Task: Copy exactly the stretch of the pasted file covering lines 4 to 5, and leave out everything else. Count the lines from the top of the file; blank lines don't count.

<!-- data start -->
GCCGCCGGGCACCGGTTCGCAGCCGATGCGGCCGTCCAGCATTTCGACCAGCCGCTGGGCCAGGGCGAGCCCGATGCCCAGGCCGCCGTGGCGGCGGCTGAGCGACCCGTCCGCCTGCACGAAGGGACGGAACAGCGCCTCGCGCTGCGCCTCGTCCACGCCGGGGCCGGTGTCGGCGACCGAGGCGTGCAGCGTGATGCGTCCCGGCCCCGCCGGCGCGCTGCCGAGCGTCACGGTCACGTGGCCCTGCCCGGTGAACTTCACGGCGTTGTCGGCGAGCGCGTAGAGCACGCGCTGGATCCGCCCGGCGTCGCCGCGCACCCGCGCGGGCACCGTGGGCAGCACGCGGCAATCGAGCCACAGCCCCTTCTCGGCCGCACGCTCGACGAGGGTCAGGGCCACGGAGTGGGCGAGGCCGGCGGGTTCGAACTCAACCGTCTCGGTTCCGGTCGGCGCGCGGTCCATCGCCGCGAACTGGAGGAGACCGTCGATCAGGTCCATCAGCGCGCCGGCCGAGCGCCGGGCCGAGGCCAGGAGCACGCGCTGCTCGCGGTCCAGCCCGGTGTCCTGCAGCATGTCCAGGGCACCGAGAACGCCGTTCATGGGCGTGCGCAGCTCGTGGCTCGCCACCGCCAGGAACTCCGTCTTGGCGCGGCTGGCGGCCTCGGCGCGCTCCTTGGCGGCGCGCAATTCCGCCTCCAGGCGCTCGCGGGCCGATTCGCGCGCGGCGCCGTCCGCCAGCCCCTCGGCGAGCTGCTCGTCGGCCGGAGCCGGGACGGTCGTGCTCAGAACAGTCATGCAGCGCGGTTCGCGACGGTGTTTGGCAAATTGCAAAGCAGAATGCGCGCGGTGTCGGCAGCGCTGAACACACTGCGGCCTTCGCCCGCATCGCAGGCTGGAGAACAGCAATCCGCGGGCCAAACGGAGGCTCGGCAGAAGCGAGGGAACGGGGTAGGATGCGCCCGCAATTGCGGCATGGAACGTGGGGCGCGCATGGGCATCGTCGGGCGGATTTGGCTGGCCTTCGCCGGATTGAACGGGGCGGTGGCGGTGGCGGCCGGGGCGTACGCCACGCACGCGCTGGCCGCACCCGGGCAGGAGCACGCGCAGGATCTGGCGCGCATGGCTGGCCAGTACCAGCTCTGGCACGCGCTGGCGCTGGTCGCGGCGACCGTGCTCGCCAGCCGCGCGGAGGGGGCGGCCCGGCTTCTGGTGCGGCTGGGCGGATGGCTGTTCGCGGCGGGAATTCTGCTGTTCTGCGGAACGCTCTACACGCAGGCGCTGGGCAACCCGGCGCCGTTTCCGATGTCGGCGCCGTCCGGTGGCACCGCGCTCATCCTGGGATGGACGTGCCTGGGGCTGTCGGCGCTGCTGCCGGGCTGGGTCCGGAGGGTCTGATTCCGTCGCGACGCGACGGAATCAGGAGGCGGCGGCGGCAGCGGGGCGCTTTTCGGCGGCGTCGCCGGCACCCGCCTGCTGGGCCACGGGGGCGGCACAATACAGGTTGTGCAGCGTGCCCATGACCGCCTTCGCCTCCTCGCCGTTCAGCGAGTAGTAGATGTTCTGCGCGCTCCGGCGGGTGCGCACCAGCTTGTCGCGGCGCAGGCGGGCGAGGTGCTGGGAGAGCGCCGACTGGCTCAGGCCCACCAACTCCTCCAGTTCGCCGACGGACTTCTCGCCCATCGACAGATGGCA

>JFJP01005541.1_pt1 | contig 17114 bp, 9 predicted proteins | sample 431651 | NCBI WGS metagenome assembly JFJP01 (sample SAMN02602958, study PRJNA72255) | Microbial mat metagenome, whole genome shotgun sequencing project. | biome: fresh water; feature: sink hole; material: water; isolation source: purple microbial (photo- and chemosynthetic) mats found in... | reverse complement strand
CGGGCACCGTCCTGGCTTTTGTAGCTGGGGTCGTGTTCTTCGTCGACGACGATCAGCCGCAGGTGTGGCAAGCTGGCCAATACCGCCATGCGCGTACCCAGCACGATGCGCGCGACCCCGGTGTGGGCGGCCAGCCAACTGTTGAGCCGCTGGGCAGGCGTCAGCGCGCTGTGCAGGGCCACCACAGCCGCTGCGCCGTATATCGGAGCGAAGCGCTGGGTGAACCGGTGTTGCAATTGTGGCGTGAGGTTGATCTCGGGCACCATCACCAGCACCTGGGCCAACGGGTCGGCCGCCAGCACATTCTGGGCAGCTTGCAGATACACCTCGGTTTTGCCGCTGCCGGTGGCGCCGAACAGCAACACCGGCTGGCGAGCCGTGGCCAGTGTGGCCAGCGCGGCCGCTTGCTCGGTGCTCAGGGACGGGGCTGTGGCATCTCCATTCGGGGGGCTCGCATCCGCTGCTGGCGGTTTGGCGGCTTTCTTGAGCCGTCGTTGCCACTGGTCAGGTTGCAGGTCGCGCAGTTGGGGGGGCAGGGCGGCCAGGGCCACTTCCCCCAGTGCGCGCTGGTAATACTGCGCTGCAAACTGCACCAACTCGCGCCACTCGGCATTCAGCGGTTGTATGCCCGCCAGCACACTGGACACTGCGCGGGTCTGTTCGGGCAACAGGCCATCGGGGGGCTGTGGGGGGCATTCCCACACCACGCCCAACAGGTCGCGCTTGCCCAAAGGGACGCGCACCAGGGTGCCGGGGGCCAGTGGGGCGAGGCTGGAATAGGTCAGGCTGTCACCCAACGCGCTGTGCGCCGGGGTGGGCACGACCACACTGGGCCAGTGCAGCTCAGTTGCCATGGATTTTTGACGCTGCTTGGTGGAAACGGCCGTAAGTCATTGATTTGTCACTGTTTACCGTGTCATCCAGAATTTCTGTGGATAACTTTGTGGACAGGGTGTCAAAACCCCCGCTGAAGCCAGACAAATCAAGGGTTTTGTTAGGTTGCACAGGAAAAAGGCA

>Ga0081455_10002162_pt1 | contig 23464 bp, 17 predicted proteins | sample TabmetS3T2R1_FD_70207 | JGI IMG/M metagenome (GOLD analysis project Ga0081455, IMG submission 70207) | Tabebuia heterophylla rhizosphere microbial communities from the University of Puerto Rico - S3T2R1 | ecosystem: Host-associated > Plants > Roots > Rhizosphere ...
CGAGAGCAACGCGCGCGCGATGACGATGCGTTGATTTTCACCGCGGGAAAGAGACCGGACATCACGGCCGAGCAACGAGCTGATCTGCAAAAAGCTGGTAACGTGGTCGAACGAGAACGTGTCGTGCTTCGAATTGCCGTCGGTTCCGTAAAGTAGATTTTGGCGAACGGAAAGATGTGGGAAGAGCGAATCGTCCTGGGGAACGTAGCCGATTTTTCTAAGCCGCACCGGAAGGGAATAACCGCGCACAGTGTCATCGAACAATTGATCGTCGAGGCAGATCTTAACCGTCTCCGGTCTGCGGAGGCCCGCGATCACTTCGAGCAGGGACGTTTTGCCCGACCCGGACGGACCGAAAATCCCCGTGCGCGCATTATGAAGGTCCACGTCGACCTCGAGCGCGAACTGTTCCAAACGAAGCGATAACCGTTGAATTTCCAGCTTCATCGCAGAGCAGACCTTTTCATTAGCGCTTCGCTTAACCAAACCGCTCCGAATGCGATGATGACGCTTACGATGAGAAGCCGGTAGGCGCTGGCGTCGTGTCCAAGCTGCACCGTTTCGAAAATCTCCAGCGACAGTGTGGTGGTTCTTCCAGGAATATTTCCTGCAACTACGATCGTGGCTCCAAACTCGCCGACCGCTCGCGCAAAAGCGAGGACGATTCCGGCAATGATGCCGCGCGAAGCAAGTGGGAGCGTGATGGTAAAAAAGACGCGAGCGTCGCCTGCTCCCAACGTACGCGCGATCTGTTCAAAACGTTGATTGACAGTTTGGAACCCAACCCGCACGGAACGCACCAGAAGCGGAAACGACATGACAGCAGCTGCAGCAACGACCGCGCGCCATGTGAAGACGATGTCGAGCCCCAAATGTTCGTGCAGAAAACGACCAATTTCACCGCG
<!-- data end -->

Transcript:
>Ga0081455_10002162_pt1 | contig 23464 bp, 17 predicted proteins | sample TabmetS3T2R1_FD_70207 | JGI IMG/M metagenome (GOLD analysis project Ga0081455, IMG submission 70207) | Tabebuia heterophylla rhizosphere microbial communities from the University of Puerto Rico - S3T2R1 | ecosystem: Host-associated > Plants > Roots > Rhizosphere ...
CGAGAGCAACGCGCGCGCGATGACGATGCGTTGATTTTCACCGCGGGAAAGAGACCGGACATCACGGCCGAGCAACGAGCTGATCTGCAAAAAGCTGGTAACGTGGTCGAACGAGAACGTGTCGTGCTTCGAATTGCCGTCGGTTCCGTAAAGTAGATTTTGGCGAACGGAAAGATGTGGGAAGAGCGAATCGTCCTGGGGAACGTAGCCGATTTTTCTAAGCCGCACCGGAAGGGAATAACCGCGCACAGTGTCATCGAACAATTGATCGTCGAGGCAGATCTTAACCGTCTCCGGTCTGCGGAGGCCCGCGATCACTTCGAGCAGGGACGTTTTGCCCGACCCGGACGGACCGAAAATCCCCGTGCGCGCATTATGAAGGTCCACGTCGACCTCGAGCGCGAACTGTTCCAAACGAAGCGATAACCGTTGAATTTCCAGCTTCATCGCAGAGCAGACCTTTTCATTAGCGCTTCGCTTAACCAAACCGCTCCGAATGCGATGATGACGCTTACGATGAGAAGCCGGTAGGCGCTGGCGTCGTGTCCAAGCTGCACCGTTTCGAAAATCTCCAGCGACAGTGTGGTGGTTCTTCCAGGAATATTTCCTGCAACTACGATCGTGGCTCCAAACTCGCCGACCGCTCGCGCAAAAGCGAGGACGATTCCGGCAATGATGCCGCGCGAAGCAAGTGGGAGCGTGATGGTAAAAAAGACGCGAGCGTCGCCTGCTCCCAACGTACGCGCGATCTGTTCAAAACGTTGATTGACAGTTTGGAACCCAACCCGCACGGAACGCACCAGAAGCGGAAACGACATGACAGCAGCTGCAGCAACGACCGCGCGCCATGTGAAGACGATGTCGAGCCCCAAATGTTCGTGCAGAAAACGACCAATTTCACCGCG